Less than a quarter of Dutch companies are ready for artificial intelligence (AI), according to Cisco’s AI readiness index, with only 4% fully prepared to use AI technology.
But according to Marc Engel, partner at international accounting firm Mazars, this is actually not particularly alarming at all. “This technology is developing so fast in such a short time that it is more important for organisations to see through the impact and possibilities now and prepare for it,” he said.
Cisco had an independent research firm survey more than 8,000 companies in 30 countries about their AI readiness, including 159 Dutch organisations. Respondents came from 18 industries and worked at companies with more than 500 employees. The index assessed respondents’ AI readiness across six key pillars: strategy, infrastructure, data, talent, governance and culture.
Organisations are categorised into “pacesetters” (organisations at the forefront of readiness for AI adoption and integration globally), “chasers” (organisations that are well progressed and above average in AI readiness), “followers” (organisations with momentum towards readiness for AI adoption but below average in preparations), and “laggards” (organisations that are least prepared for AI adoption and integration).
Only 4% of the Dutch companies surveyed fall into the category of fully prepared pacesetters, and 18% fell into the chasers’ category. This means that less than a quarter of companies in the Netherlands are ready for AI. Some 70% need to be more prepared, and 9% are unprepared. “In comparison, Sweden, which, like the Netherlands, is often in the top five digitisation rankings, is much better positioned,” said Edwin Prinsen, managing director at Cisco, in the blog of Dutch magazine Emerce.
The biggest shortcoming for Dutch organisations is data availability in the company. After all, this is crucial for the optimal use of AI technologies. However, nine in 10 companies surveyed acknowledge that data in their organisation is too dispersed. Nevertheless, Dutch companies need not immediately worry about the outcomes of the Cisco report, argued Mazars partner Engel.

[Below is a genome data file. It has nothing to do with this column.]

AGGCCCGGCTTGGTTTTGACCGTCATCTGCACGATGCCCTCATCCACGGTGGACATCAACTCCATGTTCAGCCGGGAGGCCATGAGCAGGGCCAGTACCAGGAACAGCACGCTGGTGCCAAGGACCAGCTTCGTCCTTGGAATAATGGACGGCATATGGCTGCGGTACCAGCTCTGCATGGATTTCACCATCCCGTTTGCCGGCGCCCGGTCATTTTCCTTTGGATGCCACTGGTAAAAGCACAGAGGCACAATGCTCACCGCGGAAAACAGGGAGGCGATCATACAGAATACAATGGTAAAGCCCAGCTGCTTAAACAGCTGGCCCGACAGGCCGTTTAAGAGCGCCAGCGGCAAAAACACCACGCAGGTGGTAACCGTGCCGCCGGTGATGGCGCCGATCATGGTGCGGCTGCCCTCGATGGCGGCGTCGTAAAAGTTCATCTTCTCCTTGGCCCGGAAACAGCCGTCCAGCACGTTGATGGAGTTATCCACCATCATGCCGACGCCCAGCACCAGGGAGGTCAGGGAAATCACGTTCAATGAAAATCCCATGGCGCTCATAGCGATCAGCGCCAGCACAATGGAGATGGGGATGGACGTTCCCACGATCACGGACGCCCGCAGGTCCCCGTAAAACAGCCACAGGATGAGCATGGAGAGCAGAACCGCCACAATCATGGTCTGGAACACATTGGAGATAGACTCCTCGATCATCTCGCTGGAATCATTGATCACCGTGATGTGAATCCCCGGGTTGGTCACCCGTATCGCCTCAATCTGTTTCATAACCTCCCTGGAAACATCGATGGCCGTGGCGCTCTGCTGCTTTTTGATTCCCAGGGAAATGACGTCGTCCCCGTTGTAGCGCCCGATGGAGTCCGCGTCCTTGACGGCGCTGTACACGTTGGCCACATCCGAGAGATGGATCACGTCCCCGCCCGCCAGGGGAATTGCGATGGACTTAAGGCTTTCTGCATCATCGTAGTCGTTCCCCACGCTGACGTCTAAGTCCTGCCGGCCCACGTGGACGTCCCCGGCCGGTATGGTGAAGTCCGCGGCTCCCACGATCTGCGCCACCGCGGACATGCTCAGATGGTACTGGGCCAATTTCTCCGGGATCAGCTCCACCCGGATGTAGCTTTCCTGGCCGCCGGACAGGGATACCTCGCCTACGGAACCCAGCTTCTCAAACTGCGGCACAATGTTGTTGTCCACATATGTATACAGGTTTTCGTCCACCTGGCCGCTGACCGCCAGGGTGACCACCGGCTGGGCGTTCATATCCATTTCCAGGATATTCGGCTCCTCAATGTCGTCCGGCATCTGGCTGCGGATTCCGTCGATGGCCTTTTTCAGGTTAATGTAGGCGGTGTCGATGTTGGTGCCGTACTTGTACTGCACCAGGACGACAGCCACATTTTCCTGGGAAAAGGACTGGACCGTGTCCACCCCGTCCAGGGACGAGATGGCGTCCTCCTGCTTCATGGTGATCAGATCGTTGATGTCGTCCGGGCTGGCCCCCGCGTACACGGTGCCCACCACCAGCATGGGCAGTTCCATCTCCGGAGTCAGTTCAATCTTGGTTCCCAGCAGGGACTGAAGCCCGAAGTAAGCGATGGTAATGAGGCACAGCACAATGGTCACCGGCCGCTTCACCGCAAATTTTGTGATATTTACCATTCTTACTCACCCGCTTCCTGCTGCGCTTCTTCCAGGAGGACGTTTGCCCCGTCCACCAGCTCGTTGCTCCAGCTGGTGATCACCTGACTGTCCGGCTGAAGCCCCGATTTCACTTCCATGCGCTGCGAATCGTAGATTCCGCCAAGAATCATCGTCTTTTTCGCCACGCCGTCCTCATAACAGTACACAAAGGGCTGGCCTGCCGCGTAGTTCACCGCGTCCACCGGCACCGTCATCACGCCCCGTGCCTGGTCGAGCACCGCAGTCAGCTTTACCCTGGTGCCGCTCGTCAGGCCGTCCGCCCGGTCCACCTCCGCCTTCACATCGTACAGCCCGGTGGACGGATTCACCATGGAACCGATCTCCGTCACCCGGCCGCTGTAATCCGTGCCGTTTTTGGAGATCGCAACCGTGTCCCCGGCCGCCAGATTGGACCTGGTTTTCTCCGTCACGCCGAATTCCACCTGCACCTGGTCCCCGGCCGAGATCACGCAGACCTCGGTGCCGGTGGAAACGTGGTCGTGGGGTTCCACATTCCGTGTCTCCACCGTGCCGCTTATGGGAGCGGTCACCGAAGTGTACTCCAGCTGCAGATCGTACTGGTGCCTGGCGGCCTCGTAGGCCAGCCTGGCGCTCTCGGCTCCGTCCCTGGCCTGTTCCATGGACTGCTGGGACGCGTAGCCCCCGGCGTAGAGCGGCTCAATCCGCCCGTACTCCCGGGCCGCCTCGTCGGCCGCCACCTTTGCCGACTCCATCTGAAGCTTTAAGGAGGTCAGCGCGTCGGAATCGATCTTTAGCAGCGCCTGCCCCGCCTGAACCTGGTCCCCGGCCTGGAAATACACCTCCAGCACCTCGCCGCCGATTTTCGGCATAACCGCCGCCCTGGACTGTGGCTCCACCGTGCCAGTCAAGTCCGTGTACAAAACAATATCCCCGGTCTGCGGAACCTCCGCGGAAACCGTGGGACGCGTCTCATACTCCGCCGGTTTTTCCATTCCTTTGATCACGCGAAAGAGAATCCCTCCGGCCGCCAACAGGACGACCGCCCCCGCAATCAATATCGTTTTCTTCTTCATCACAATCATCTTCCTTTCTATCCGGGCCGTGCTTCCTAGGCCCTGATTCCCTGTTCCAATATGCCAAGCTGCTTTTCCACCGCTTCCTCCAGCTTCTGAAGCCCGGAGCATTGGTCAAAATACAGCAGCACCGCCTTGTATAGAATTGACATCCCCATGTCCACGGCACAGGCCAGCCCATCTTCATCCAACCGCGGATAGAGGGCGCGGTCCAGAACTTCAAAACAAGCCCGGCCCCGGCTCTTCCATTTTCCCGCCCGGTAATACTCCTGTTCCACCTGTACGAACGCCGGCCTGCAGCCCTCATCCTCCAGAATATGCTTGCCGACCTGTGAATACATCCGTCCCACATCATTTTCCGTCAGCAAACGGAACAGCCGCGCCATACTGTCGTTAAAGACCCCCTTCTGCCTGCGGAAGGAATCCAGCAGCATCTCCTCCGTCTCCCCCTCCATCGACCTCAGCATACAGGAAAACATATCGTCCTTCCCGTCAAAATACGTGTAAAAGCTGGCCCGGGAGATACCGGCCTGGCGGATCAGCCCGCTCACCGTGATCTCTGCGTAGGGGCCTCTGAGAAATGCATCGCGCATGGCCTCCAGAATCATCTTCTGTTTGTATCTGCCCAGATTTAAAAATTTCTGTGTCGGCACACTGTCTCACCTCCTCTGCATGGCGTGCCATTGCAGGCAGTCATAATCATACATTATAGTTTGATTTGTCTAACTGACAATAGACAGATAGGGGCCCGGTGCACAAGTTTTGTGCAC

“Most organisations now have AI high on the agenda – it is worked on, or awareness is high. Remember that it is currently one of the most far-reaching technological and cultural developments. It requires an organisation to be fully ready regarding knowledge, data management, regulation, security and change culture.”
Indeed, Cisco’s index shows that. More than 80% of Dutch companies have developed an AI strategy or are in the process, and more than half state that their organisation is ready to embrace AI soon.
“While it is worrying that almost all Dutch companies surveyed indicate that they are not yet ready for AI, it is reassuring there is awareness,” Prinsen wrote. “Over 90% indicate that the need for AI in their organisation has become more urgent in the past six months and fear that the lack of an AI strategy within a year could have adverse consequences, for example, for IT infrastructure management or cyber security.”